I tried for 40+ years and NEVER ONCE cooked rice "perfectly every (or ANY) time" until I got my rice cooker. Some of us have different talents evidently.



It turns itself on, cooks the rice and turns itself off without my having to be there watching.

And it uses way less energy than my electric stove. If I used gas that might be different.
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#18 Old 12-05-2007, 07:54 PM
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Quote:
Originally Posted by Tofu-N-Sprouts View Post

And it uses way less energy than my electric stove. If I used gas that might be different.



I never sat down to work it out but gas always seems more expensive than electricity. For example, we'd only use the stove or oven a few times a week and the monthly bill would equal the electricity that we used every day, lights, computers, tv, and microwave.



I'm going to ask my father about it when he get back from his business trip, he'd know.
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#19 Old 10-15-2017, 09:52 PM
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Very informative thread.
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#20 Old 10-16-2017, 04:17 AM
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Since this thread has been resurrected I'll add my two cents-- Instant Pot for the win!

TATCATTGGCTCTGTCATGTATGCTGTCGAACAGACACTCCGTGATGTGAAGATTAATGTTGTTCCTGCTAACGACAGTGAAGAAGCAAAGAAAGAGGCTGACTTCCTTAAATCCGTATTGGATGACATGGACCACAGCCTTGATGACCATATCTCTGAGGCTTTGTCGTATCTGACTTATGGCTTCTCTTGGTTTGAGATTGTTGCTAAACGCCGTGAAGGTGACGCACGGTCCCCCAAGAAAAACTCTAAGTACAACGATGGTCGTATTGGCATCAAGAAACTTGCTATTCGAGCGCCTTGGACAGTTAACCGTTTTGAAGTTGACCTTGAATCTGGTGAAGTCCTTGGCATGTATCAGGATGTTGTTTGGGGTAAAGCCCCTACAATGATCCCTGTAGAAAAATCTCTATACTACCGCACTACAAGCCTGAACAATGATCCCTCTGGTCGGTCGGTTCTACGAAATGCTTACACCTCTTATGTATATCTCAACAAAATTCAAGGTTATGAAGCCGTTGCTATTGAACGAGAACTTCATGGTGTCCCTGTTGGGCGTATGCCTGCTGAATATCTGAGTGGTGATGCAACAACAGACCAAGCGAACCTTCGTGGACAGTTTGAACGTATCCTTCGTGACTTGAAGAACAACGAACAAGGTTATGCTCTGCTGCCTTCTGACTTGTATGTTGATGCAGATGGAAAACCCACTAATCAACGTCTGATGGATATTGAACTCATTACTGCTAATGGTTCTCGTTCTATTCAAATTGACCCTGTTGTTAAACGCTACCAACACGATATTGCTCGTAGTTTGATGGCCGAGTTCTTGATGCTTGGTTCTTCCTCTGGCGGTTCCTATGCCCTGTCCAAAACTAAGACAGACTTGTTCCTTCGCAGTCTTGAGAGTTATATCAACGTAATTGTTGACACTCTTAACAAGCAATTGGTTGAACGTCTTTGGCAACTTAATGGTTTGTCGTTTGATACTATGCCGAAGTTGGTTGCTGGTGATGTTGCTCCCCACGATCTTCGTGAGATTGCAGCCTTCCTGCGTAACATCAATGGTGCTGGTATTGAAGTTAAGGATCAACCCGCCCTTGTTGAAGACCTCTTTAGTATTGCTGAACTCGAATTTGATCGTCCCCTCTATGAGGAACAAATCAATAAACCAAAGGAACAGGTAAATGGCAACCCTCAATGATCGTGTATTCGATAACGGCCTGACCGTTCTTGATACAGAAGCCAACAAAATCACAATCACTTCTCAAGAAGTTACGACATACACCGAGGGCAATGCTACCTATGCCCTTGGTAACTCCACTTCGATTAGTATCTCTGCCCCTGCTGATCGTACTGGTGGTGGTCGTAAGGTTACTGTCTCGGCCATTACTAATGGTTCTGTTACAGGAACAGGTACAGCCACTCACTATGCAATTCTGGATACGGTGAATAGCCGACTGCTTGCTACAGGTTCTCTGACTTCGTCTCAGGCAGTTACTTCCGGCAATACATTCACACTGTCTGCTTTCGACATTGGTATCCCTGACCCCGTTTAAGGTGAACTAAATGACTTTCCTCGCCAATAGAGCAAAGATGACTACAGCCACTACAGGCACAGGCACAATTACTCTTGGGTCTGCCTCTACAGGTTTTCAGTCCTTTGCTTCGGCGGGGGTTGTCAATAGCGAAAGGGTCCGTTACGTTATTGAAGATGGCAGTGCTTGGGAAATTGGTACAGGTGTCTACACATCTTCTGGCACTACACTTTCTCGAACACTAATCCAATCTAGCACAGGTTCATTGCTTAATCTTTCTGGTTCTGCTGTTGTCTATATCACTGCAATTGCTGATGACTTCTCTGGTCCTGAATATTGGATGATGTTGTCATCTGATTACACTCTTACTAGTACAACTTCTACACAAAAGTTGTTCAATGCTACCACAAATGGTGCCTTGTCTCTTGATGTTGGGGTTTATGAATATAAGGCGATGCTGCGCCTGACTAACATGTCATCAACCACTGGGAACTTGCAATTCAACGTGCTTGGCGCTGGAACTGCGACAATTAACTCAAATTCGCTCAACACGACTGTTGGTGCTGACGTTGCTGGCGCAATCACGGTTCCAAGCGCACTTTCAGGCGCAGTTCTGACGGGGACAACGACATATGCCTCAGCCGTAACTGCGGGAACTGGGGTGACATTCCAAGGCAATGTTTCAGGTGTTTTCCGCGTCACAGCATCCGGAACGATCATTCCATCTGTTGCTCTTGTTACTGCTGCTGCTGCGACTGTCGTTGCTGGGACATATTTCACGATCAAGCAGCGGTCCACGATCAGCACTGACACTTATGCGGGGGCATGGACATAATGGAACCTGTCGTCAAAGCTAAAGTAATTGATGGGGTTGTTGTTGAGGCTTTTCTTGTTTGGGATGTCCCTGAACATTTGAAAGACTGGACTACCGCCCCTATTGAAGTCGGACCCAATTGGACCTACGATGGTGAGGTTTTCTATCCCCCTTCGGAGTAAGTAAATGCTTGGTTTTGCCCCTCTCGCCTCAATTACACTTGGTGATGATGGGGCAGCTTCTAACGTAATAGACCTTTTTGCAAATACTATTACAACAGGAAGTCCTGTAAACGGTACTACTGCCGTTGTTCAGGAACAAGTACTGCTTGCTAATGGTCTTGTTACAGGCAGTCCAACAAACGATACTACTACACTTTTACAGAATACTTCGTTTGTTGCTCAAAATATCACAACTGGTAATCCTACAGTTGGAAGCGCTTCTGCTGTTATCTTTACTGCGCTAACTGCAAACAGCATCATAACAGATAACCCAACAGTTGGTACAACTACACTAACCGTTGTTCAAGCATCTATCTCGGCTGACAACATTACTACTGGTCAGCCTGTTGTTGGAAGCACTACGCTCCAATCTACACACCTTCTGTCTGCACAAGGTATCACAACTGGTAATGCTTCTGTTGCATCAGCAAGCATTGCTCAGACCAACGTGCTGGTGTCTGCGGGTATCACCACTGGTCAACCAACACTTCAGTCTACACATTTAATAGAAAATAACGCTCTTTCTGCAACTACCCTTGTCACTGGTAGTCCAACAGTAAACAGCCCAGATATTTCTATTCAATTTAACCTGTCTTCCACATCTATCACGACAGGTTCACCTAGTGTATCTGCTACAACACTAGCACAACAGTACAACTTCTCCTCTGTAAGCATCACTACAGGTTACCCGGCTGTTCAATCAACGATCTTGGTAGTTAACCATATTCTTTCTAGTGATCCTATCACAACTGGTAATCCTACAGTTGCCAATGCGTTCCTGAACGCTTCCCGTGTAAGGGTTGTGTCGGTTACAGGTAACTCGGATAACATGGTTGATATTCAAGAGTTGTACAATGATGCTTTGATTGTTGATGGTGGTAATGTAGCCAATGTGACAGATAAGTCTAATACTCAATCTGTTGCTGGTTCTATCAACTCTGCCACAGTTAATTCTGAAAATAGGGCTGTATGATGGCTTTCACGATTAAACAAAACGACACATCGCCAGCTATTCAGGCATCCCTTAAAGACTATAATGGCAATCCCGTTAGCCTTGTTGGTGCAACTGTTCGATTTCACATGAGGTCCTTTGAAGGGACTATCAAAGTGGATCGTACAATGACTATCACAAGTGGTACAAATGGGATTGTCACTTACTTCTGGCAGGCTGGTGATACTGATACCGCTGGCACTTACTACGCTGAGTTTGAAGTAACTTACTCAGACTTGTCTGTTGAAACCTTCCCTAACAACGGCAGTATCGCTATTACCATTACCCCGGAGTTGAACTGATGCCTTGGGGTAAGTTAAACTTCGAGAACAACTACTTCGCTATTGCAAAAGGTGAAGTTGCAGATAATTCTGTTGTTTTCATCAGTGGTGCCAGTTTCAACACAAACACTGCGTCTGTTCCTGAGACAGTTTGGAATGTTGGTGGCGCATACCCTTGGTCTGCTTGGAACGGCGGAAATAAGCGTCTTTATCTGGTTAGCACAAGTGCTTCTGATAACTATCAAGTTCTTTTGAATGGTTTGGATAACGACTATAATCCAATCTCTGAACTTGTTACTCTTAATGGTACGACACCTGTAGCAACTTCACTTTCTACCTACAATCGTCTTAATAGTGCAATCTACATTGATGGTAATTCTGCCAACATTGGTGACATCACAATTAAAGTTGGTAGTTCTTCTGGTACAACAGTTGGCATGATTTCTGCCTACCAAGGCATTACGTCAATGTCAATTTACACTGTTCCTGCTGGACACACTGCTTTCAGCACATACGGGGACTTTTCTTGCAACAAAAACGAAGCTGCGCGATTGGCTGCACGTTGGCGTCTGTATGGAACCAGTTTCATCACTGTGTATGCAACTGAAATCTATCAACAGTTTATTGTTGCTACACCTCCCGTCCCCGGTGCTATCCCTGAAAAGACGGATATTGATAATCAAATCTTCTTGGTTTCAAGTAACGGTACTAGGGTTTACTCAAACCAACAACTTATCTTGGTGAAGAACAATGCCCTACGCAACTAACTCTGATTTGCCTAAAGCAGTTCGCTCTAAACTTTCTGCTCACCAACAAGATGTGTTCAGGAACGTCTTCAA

I got mine last black friday for $60--the 6 quart with the yogurt function (not that I've have success yet...)
It's the best appliance I've ever had. Once I've figured out the timing so I can use manual pressure release and have perfectly cooked beans, soups, pasta casseroles, rice, seitan, I use this all the time.
It's both high and low pressure, slow cooker, steamer, rice cooker

Don't let the perfect be the enemy of the good
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#21 Old 10-17-2017, 10:33 AM
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I had to get a rice cooker. I can't tell you how many times I burned the rice on the stove top.
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#22 Old 12-26-2017, 02:48 AM
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You need both. I agree with Mr. H. You gotta get a rice cooker if you don't want to burn the rice.
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#23 Old 12-26-2017, 09:17 AM
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While I'd never think to use a top of stove pressure cooker for rice, the Instant Pot, or other updated electric pressure cookers, make perfect rice every time.
I use the rack, water in pot, and rice and water in a pyrex on top of rack. White is 1 to 1, 6 minutes high pressure. Brown is 1 to 1 1/2 22 minutes high pressure. I let it naturally release and have perfect rice every time no fuss. Already in container to put away

Of course it does just about every thing else as well!
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Don't let the perfect be the enemy of the good